How long is too long? What job are we supposed to expect to get right out of school with minimal experience? What if the experience we have from part time jobs is no longer what we wish to do and becomes irrelevant in the search?

I guess you could say that these are the questions that have been keeping me up late at night. Questions surrounding my future, both professional and personal. Ideally I’d work for myself, set my own schedule, be my own boss, and be fully accountable both to and for me. Although many people want this, I’m sure, I can’t seem to accept the fact that those same people are never able to achieve it. I can’t seem to accept that I may be one of those people who hates work every single day, doing a job that doesn’t fulfill me. It’s a terrible thought, but one that costs me hours of sleep each night as I toss and turn, trying meditation apps to calm my busy mind.

I guess the point is that no one prepares you for this. No one explains that this is what can happen, no matter how successful you may have been in school or in past employment. No one tells you how nauseating the stress can be as loans pile up and there’s no way to pay them or to get a job that will get you anywhere close to where you want to be. All we can do is search and attempt to find the path that we are meant to be on and hope that opportunity and good fortune line up in such a way that allows us to follow this path. No one tells you any of this, but maybe this is part of some twisted rite of passage that all young graduates must learn for themselves and struggle through, as a sort of ‘paying their dues’. We must continue to have hope and optimism that one day soon we will find our way, having figured it out for ourselves.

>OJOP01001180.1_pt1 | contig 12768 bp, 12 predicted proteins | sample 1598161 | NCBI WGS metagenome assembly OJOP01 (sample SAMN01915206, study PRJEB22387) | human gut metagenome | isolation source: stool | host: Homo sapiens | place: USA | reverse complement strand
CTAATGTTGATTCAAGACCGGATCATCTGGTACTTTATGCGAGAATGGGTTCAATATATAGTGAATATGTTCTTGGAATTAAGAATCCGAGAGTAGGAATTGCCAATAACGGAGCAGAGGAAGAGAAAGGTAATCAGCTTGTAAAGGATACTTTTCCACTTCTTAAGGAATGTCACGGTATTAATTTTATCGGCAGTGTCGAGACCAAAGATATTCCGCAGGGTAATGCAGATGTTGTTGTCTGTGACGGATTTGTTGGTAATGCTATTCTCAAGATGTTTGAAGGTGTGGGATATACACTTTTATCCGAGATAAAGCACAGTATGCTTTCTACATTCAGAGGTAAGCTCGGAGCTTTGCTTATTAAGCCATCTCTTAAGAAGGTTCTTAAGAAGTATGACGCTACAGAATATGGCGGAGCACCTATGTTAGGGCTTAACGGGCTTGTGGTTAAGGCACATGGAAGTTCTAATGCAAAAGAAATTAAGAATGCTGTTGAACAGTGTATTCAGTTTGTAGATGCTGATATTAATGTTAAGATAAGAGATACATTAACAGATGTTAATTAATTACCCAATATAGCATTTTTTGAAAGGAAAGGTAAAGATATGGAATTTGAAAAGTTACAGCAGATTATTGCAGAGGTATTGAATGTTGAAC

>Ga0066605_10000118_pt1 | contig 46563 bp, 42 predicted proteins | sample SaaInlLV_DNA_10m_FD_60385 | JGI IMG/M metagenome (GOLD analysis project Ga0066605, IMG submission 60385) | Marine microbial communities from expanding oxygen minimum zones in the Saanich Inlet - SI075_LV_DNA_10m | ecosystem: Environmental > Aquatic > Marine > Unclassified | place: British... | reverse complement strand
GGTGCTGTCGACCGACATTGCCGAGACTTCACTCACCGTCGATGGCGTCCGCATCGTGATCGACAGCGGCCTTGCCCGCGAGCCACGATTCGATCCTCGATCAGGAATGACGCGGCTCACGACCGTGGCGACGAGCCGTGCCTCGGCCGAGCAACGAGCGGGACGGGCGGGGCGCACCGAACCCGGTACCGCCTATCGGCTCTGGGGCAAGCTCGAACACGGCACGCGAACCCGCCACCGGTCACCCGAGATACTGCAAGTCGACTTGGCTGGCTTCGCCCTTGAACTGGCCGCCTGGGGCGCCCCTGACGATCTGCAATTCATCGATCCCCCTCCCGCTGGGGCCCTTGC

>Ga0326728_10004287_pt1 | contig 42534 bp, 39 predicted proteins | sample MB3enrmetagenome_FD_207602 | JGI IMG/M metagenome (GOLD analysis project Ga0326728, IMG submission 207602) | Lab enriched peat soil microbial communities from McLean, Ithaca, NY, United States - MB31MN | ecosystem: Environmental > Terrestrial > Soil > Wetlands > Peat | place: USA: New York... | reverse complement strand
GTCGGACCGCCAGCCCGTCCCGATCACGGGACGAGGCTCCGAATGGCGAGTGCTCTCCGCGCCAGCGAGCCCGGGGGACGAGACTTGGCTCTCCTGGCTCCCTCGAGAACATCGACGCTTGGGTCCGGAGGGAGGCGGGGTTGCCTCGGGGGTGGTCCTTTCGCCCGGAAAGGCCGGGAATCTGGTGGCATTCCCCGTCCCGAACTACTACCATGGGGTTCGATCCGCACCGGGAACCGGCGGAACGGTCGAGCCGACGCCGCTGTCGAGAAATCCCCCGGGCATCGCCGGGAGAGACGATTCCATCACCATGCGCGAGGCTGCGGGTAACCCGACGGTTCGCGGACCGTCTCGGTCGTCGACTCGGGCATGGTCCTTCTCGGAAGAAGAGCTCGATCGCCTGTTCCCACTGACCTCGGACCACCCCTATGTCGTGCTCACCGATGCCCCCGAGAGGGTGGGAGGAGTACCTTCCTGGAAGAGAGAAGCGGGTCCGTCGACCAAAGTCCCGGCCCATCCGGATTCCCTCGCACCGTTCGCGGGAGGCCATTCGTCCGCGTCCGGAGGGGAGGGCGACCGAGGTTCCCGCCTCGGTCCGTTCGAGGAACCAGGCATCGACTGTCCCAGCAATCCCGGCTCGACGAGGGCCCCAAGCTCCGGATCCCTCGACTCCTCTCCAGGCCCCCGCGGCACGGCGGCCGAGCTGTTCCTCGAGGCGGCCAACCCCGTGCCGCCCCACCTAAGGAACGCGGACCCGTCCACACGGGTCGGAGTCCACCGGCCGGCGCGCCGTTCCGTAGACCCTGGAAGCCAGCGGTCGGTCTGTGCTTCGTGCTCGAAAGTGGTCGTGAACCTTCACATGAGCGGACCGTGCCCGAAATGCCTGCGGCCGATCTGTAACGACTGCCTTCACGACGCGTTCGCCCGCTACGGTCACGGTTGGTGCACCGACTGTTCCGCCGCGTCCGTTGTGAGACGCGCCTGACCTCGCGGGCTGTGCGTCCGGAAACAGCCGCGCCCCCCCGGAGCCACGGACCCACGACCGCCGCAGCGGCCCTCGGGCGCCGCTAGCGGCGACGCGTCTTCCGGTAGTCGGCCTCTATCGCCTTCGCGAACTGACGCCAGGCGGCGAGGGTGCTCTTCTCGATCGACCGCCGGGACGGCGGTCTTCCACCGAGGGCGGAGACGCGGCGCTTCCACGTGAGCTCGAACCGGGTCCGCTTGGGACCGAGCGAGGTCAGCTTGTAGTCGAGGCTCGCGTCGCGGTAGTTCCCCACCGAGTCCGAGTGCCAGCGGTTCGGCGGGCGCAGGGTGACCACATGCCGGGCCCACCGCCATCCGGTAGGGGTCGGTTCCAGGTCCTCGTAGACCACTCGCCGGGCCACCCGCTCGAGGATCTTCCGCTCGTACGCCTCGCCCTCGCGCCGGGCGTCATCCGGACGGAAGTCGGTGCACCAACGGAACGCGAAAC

Practice what you preach, or at least make it look like you’re trying

I think sometimes people are just too hard on themselves. Why is the world so stressed these days? Because we schedule too closely, eat too quickly, text too often, and as a result, stress ourselves to oblivion. Does this make any logical sense whatsoever? No. Do we continue this sickening pattern every single day regardless? Yes.